by Tracy Darlington
Bullies 101: 11 Christian Artists Dish on Bullies
"Bullies are very insecure people who use those they see as weaker people as an emotional outlet. But they themselves have problems, maybe at home or on some other level that isn't as obvious." --John Reuben
In your face, on the bus, in the locker room or the neighborhood---there will always be bullies wherever you go. You may have felt the humiliating sting of being pushed around by a bully, or maybe you’ve even been one. Some of your favorite musicians have, too. Here are their personal stories and what you can do for yourself and others when faced with a bully.
I remember a girl in school telling me a boy liked me and wanted to know if I would go out with him. She told me, “He’s waiting for an answer; you better go tell him.” I went up to this guy and said that I liked him, but I just wanted to be his friend and wasn’t interested in anything more. He looked at me with this blank expression. There had been no conversation about liking me whatsoever; it had been completely made up to make me look stupid! Guys have probably had this happen too, being set-up by their buddies in a humiliating way. Be friends with a diverse group of people. Be nice to everyone, including those who aren’t in the “cool cliques”. And as for the bullies - pray for them!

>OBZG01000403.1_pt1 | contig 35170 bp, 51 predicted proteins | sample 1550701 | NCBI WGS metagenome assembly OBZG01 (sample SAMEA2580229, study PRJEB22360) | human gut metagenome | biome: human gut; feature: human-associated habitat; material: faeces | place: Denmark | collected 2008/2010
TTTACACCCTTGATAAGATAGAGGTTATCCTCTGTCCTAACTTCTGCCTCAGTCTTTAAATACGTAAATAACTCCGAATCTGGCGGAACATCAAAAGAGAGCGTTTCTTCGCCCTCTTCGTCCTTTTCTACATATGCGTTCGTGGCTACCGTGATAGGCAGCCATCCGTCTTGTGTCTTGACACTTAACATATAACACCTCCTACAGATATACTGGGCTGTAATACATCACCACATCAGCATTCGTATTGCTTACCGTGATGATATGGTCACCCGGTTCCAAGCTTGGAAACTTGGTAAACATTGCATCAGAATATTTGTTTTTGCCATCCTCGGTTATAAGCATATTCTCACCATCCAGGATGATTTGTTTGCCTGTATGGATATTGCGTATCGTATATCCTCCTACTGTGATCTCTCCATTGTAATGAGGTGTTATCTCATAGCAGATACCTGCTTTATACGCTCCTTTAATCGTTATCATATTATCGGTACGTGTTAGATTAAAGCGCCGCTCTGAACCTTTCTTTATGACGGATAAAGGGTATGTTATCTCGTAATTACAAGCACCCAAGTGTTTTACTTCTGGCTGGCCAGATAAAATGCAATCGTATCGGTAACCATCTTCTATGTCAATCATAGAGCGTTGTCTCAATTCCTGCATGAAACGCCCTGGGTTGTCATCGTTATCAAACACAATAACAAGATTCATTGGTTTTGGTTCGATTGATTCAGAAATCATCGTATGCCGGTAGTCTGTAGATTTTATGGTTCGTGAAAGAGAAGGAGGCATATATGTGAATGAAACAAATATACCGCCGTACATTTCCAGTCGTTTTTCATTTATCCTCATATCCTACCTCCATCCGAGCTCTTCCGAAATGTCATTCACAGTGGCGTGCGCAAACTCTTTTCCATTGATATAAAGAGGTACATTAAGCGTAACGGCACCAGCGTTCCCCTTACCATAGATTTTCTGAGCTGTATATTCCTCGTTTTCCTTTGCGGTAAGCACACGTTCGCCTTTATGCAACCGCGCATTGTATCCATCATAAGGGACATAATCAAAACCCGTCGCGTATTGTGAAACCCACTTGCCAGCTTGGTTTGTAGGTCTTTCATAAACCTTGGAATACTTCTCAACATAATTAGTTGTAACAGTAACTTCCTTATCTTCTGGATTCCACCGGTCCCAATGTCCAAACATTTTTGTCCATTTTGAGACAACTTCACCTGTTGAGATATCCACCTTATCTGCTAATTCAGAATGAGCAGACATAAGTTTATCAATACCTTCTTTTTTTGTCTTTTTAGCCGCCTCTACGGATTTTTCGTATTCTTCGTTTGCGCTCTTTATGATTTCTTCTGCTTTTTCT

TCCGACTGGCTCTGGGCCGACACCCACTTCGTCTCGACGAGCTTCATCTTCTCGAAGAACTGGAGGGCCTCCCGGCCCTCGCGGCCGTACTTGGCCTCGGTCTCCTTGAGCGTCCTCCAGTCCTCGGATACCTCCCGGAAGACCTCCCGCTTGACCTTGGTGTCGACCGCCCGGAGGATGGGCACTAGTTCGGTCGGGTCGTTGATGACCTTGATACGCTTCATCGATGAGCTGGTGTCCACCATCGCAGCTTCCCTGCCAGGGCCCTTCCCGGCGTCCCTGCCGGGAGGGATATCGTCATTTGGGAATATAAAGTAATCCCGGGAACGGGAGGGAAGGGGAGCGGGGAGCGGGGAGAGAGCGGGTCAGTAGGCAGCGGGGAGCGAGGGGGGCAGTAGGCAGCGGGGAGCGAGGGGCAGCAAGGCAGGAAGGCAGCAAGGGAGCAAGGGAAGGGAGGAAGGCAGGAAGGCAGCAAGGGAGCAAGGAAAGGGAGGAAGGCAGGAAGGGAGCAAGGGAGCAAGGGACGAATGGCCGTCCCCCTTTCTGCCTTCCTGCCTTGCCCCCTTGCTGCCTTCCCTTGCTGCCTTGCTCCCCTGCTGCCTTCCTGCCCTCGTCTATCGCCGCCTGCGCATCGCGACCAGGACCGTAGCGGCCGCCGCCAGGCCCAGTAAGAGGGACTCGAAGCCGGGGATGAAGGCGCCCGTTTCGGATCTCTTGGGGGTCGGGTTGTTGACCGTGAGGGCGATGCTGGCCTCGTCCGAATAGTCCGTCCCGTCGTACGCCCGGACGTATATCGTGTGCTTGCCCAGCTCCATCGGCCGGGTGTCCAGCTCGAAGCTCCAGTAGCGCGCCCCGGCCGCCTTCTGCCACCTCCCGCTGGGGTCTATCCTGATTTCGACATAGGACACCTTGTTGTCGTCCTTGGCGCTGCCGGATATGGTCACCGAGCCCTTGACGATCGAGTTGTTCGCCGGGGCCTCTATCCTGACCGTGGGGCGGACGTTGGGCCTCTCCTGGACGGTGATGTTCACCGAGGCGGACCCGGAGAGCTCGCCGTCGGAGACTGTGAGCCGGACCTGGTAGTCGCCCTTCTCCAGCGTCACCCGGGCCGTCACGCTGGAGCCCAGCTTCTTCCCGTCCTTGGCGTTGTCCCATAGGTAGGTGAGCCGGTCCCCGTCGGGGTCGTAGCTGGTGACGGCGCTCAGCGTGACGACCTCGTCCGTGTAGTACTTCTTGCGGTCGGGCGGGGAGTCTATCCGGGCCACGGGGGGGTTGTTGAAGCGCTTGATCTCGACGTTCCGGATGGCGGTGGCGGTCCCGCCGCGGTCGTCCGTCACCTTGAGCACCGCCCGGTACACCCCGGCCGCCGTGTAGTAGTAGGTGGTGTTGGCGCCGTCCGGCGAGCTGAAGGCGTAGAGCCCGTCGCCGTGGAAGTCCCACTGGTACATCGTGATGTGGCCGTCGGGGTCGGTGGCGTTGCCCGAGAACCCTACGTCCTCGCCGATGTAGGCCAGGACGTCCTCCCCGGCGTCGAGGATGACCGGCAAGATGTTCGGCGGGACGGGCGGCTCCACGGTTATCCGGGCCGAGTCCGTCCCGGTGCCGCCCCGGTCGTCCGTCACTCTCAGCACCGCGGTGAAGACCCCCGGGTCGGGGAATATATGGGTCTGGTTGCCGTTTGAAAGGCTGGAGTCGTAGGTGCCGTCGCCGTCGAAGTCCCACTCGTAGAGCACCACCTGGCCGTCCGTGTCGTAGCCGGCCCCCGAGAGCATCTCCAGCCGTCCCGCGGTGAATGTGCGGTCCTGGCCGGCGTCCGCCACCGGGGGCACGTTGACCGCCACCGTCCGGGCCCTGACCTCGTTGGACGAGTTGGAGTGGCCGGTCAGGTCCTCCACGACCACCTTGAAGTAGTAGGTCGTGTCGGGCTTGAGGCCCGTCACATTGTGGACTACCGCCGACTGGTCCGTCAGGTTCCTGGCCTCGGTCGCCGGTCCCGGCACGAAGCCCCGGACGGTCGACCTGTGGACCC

TREVOR MCNEVAN (Thousand Foot Krutch):
Ask God to help you
see the victim through His eyes, and you’ll
realize that those are the people that need you the most. Hang with them;
let them know somebody cares. Sometimes they’re the coolest kids in
school, and nobody knows it! As hard as it is, try to react out of love for
the bullies, and they won’t be able to stand it!
I know what it feels like to be bullied---to not fit in, to be the new kid, the different kid. When they’d stick awful drawings of me in my locker I’d laugh and pretend that they didn’t matter, but they left a mark. The names they called me were awful, too. I tried not to believe them, but after awhile I couldn’t help it. One of the things that I regret most in life was the day that I joined in. I totally bowed to the pressure, and I laughed at their comments about a friend of mine. The reaction was great. I was cool for 2 seconds, but at the expense of the only friend I had. I felt awful. I realized I did it for the sake of fitting in. All of a sudden, I felt sorry for the bullies, because I know how awful I felt after one day of that shallowness.